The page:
That trend prevails more strongly in America, according to Defoort, from a geopolitical standpoint. 'China is an economic and ideological threat to America,' says Defoort. That is why they emphasise Chinese spying practices and try to avoid collaborations. 'Important to mention in this regard is that the United States, of course, spies itself.'

'You have Chinese partners who seem to be stuck in their ideological pattern of thinking'

Reine Meylaerts, vice-rector Human Sciences

Yet some top US universities also stress the importance of cooperation with China. For example, the Times recently published an article in which the president of Ivy League University Brown argued that Chinese knowledge adds considerable value in academic research on diseases and economic developments, for example.

Difficulties and threats 

Despite the fruitful developments the collaborations produce, they also have a downside, which cannot be separated from the political context. China of course has an authoritarian regime in which there is censorship. As recently as 2020, for instance, China passed the National Security Law for Hong Kong

Exactly what it contains is secret. What is clear, however, is that under the security law, Chinese people can face life in prison for 'secession', 'subversion', 'terrorism' and 'colluding covertly with foreign forces'. 'Partly because of this, there is a fear among Chinese researchers of being critical of their own regime', Lams says. 

According to Lams, this fear is less pronounced among Chinese researchers living abroad, and staying there. 'Some are open to alternative sources but remain cautious while others are more open to hearing different voices.' According to Lams, it is easier to collaborate with the latter group, not to have to restrict themselves and be able to conduct the research in full independence.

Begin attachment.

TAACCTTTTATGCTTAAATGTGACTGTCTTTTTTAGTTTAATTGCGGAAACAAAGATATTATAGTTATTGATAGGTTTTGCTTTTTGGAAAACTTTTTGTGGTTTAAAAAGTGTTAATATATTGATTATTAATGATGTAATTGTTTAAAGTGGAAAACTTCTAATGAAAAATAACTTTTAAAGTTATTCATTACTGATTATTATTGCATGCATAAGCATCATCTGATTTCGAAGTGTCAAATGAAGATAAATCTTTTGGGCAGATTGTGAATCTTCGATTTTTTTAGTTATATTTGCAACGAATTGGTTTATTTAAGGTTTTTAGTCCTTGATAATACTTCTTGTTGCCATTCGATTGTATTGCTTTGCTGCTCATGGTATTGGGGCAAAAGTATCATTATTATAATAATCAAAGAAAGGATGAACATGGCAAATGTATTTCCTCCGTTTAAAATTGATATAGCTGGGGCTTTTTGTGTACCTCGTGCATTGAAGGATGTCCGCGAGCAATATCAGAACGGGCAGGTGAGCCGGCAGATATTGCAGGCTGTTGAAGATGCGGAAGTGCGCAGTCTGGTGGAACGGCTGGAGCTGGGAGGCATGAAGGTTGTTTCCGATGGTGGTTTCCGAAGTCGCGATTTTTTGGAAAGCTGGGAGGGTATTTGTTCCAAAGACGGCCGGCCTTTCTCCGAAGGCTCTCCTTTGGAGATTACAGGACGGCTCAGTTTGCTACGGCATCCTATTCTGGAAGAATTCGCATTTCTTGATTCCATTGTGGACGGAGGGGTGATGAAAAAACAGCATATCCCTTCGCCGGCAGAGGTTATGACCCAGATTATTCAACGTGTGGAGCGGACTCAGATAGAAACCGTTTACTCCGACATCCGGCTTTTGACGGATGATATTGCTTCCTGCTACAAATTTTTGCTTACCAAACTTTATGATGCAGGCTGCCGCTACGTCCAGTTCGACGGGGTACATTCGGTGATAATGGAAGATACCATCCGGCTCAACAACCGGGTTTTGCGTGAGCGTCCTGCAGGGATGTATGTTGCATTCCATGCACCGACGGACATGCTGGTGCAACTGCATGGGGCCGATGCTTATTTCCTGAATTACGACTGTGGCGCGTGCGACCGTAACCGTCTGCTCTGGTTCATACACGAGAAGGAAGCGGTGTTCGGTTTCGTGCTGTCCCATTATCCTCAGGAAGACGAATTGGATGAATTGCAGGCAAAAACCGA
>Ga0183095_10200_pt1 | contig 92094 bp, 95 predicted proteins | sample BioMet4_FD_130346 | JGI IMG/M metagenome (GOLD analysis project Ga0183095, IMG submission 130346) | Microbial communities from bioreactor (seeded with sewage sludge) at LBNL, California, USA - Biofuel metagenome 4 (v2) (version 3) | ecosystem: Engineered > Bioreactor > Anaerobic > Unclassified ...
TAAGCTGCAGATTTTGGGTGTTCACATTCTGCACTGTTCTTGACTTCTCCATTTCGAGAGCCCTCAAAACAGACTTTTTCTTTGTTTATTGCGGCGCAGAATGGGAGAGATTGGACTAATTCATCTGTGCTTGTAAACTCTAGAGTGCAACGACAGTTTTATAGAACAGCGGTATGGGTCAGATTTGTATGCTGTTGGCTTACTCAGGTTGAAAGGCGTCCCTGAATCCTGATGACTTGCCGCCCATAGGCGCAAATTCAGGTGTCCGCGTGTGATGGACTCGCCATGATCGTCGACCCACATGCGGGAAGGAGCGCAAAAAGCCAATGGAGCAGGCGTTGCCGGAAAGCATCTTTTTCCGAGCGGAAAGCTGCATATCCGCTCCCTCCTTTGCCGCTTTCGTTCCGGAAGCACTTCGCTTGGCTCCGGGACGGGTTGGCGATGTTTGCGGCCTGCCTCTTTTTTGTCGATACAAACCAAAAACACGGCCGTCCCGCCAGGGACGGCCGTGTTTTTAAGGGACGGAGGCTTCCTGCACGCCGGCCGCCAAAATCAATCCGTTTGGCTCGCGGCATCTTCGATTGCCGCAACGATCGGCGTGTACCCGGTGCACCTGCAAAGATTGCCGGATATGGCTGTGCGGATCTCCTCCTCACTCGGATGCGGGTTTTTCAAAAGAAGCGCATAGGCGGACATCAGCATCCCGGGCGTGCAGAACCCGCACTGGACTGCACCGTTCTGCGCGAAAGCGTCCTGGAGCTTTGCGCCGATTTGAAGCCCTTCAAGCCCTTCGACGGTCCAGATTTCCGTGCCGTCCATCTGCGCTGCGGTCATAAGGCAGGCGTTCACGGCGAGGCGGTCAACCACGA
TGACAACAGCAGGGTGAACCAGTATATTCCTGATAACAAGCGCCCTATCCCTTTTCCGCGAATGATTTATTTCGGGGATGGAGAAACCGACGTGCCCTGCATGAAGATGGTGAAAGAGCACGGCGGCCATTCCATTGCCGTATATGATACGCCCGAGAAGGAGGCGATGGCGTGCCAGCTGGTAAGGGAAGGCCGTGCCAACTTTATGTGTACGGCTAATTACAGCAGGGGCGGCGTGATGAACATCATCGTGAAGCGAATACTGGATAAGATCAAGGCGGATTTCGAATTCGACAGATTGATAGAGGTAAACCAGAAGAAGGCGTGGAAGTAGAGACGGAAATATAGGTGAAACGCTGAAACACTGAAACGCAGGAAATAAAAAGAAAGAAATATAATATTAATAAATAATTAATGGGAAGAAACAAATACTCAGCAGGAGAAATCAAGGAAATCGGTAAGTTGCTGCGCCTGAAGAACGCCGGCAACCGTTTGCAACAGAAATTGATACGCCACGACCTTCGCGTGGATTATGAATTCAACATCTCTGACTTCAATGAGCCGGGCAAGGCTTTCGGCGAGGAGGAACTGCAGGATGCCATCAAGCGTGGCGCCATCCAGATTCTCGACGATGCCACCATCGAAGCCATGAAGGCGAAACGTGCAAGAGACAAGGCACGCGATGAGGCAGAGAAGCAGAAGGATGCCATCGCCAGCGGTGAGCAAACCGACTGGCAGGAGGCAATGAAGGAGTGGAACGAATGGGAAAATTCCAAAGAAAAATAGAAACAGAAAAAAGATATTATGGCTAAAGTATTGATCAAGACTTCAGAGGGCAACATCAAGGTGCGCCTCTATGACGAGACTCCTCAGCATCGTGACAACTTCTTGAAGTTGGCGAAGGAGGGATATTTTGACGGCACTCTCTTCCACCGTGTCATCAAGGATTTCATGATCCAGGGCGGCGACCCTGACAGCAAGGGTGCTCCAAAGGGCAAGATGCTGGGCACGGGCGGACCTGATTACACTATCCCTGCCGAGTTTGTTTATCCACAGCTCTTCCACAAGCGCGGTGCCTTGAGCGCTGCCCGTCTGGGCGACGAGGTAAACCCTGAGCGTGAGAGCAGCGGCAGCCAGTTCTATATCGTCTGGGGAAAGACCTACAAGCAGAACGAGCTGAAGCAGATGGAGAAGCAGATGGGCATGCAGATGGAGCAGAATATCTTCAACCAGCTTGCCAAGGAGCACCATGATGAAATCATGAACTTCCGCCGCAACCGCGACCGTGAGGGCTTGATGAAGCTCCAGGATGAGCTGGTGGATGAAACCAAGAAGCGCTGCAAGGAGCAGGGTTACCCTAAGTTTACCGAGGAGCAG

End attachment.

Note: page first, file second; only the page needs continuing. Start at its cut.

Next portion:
The use of the word 'propaganda' has been abolished in China since 2023, and changed to 'national publicity'

'You also have Chinese partners who seem stuck in their ideological frame of mind and, in line with the discourse of the state apparatus, advocate an alternative vision of the world order,' Lams says. That group fits into the picture of what the Chinese government expects from Chinese spokespeople, media, and academics: 'Tell China’s story well.'

This means that China wants to tell China’s story in a recruiting way so that it comes across well to the rest of the world. Lams explains that this can make it difficult to work with Chinese researchers. 

For example, some researchers do not want to use the word propaganda in academic texts. The use of that term has been abolished in China since 2023 and changed to the term 'national publicity'

‘Remove this: not a good picture of China’

Other examples exist: 'I saw a PhD by a Chinese researcher examining the Chinese discourse on the climate issue,' says Lams. It was mainly a positive story without any criticism of China as a polluter. 

'I also once received a comment from a Chinese editor-in-chief to an academic article that mentioned that Chinese media are expected to play an educational role: "Remove this, this does not benefit China’s image."'

Defoort also says he has encountered difficulties. 'In my research, I am critical and aim to question clichés; sometimes it happens that I have to change the title of my lecture.'

Despite different experiences with Chinese researchers, one thing is beyond doubt: 'Possible espionage is always in the back of your mind. But that does not only apply to collaborations with Chinese universities,' says Lievens. He concludes: 'It is important at all times to remain vigilant in collaborations with foreign universities.'